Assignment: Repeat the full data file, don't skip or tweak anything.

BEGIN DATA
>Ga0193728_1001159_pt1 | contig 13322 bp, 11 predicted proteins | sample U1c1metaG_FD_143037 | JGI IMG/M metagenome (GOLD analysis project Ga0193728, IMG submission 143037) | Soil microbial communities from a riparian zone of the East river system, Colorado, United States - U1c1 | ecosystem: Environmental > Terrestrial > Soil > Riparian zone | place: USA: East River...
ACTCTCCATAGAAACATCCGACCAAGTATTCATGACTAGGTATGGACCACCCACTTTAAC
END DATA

>Ga0193728_1001159_pt1 | contig 13322 bp, 11 predicted proteins | sample U1c1metaG_FD_143037 | JGI IMG/M metagenome (GOLD analysis project Ga0193728, IMG submission 143037) | Soil microbial communities from a riparian zone of the East river system, Colorado, United States - U1c1 | ecosystem: Environmental > Terrestrial > Soil > Riparian zone | place: USA: East River...
ACTCTCCATAGAAACATCCGACCAAGTATTCATGACTAGGTATGGACCACCCACTTTAAC